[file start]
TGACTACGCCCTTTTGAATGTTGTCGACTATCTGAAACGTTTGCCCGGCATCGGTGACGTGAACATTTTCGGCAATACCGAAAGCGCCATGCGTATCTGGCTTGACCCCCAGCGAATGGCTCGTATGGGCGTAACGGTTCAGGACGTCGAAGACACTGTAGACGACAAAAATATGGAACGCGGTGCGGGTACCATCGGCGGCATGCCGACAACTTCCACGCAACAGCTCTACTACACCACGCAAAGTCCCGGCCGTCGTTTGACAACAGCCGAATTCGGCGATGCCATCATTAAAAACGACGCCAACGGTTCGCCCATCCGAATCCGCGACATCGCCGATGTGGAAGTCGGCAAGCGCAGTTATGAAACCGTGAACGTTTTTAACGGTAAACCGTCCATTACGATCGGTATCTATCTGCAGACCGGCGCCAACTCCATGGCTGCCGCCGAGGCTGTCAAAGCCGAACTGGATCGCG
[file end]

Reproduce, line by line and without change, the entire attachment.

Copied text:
TGACTACGCCCTTTTGAATGTTGTCGACTATCTGAAACGTTTGCCCGGCATCGGTGACGTGAACATTTTCGGCAATACCGAAAGCGCCATGCGTATCTGGCTTGACCCCCAGCGAATGGCTCGTATGGGCGTAACGGTTCAGGACGTCGAAGACACTGTAGACGACAAAAATATGGAACGCGGTGCGGGTACCATCGGCGGCATGCCGACAACTTCCACGCAACAGCTCTACTACACCACGCAAAGTCCCGGCCGTCGTTTGACAACAGCCGAATTCGGCGATGCCATCATTAAAAACGACGCCAACGGTTCGCCCATCCGAATCCGCGACATCGCCGATGTGGAAGTCGGCAAGCGCAGTTATGAAACCGTGAACGTTTTTAACGGTAAACCGTCCATTACGATCGGTATCTATCTGCAGACCGGCGCCAACTCCATGGCTGCCGCCGAGGCTGTCAAAGCCGAACTGGATCGCG